And since over 80 percent of the 270 residential rental units in the proposed project at 15 Washington Street will be market rate and unaffordable to most current elderly residents of Allston-Brighton, other Boston communities and Brookline’s elderly residents, spending two years constructing a project that would gentrify, over-develop and “Manhattanize” the Washington Street-Corey Road Neighborhood urban renewal area, which was designated for elderly housing nearly 50 years ago, does not conform to policies established by the 1965/1975 General Plan for the City of Boston; and the proposed project does not create enough of an actual public benefit to merit a zoning variance allowing the building’s height to exceed 35 feet.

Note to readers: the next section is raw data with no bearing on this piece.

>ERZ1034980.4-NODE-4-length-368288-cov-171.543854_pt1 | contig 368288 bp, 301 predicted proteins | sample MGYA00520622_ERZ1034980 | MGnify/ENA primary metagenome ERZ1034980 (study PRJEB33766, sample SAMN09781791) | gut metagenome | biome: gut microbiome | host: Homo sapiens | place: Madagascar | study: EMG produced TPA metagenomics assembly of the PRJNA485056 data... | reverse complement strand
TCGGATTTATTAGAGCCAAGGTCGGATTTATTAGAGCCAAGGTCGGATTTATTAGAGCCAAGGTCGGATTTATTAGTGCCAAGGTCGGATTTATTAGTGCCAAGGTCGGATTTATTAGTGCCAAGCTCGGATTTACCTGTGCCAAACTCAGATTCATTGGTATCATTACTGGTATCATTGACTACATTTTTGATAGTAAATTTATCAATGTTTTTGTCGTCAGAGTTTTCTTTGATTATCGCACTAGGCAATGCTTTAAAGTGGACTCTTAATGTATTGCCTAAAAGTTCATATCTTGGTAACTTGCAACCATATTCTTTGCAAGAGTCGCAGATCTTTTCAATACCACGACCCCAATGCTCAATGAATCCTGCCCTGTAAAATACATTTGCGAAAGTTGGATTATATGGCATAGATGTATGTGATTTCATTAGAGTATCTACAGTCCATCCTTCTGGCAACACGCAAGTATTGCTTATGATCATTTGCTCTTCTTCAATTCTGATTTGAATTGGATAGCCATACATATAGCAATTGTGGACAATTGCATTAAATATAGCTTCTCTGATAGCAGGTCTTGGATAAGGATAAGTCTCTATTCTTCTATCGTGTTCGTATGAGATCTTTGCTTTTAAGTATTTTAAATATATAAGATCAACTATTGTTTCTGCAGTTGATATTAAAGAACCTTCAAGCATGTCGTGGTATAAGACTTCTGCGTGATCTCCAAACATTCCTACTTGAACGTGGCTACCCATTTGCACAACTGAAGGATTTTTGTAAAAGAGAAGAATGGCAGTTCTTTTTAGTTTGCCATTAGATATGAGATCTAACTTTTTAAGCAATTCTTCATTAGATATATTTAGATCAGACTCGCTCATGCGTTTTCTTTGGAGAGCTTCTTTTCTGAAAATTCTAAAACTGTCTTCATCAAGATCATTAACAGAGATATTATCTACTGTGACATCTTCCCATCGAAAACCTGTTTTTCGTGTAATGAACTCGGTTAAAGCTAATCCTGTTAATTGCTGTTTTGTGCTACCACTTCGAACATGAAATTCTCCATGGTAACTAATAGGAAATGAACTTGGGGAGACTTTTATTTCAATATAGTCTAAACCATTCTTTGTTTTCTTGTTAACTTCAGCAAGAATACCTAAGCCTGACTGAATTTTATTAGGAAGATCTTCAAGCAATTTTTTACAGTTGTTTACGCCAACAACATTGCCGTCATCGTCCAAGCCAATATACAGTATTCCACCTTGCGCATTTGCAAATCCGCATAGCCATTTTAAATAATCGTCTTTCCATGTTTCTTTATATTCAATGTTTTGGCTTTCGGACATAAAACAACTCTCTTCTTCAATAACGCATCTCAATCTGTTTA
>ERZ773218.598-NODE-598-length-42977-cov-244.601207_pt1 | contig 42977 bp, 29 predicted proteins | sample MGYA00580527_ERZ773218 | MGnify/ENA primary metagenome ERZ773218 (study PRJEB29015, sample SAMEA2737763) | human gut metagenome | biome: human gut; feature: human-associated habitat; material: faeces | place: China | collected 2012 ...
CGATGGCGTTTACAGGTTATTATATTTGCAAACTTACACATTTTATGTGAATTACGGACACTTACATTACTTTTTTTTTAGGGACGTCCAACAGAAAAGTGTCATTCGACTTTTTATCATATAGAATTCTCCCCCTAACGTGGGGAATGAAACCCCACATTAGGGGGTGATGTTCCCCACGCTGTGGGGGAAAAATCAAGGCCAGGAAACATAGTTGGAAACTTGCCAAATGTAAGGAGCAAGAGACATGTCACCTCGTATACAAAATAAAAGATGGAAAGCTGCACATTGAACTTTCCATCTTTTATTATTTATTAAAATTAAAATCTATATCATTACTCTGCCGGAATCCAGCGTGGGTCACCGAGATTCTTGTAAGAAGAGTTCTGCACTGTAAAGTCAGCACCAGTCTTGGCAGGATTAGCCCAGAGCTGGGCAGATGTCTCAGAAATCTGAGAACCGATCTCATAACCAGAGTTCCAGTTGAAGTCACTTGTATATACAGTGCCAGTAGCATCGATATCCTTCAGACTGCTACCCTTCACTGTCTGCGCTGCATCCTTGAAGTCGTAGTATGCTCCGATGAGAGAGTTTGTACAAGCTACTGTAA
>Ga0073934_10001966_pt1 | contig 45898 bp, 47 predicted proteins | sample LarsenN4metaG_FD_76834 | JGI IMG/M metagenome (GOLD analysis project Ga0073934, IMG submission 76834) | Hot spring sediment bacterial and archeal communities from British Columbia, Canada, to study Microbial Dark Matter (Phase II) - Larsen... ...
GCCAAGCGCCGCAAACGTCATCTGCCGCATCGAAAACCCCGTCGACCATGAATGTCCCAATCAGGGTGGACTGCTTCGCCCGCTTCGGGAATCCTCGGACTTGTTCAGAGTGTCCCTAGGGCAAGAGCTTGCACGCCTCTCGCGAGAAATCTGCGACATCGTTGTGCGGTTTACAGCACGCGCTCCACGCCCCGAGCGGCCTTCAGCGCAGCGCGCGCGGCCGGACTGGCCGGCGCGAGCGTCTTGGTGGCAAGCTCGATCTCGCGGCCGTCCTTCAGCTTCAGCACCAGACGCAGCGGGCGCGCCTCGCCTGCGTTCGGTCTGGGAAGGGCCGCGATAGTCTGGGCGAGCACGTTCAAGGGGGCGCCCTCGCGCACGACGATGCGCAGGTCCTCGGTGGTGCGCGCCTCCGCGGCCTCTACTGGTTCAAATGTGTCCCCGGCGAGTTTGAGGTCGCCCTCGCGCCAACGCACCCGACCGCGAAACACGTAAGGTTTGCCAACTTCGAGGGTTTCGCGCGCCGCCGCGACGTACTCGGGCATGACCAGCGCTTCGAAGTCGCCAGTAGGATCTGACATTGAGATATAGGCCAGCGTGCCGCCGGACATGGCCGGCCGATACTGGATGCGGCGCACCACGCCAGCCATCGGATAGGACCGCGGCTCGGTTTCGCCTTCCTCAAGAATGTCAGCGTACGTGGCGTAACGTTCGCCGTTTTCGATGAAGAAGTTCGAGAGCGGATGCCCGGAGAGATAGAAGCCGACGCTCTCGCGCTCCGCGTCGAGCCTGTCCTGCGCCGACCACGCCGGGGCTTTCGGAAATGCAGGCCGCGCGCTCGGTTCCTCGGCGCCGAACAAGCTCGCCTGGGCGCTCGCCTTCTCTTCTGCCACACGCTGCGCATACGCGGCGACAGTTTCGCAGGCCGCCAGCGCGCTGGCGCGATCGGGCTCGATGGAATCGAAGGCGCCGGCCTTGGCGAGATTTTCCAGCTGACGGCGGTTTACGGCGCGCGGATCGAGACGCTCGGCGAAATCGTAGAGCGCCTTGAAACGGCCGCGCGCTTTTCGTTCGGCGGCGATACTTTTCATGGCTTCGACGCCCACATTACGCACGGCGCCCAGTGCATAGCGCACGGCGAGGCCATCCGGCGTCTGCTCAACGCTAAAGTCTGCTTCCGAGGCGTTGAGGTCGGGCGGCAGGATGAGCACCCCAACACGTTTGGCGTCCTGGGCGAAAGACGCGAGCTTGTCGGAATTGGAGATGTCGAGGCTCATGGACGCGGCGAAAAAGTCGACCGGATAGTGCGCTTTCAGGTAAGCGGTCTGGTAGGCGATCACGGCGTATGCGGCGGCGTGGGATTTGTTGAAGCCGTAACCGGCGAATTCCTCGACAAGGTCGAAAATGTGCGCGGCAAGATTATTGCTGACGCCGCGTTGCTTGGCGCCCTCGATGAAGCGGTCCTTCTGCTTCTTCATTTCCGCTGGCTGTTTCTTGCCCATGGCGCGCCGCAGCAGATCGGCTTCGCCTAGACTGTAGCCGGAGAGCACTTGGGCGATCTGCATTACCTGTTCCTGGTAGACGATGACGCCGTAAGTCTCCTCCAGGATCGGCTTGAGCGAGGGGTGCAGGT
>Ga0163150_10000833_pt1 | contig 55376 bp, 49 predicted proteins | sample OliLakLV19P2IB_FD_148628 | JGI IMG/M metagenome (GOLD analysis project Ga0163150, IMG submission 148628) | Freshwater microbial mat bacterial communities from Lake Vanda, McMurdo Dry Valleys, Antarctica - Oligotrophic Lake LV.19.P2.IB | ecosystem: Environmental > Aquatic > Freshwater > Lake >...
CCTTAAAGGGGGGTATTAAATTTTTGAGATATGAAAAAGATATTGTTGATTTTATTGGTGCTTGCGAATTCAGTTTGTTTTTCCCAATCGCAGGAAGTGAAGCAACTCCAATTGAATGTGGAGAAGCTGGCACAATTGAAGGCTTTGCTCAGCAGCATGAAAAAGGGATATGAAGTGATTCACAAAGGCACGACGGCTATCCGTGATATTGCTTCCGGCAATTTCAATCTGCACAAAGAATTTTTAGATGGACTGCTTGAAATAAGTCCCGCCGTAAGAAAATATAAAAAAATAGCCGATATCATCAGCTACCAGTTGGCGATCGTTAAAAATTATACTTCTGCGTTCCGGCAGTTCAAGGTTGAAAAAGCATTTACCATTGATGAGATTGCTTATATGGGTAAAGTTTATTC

In addition, Kimco’s October 26, 2018 Project Notification form is recommending that, since “the intersection of Washington Street at Corey Road currently provides an exclusive pedestrian phase” (which helps elderly and disabled residents of the neighborhood more easily avoid being injured by turning traffic, etc.), “it may be helpful to change the intersection timing to eliminate the exclusive pedestrian phase;” presumably, to help reduce the level of Washington Street traffic gridlock that its proposed 15 Washington Street construction project will likely produce, while it is being built and after it is completed.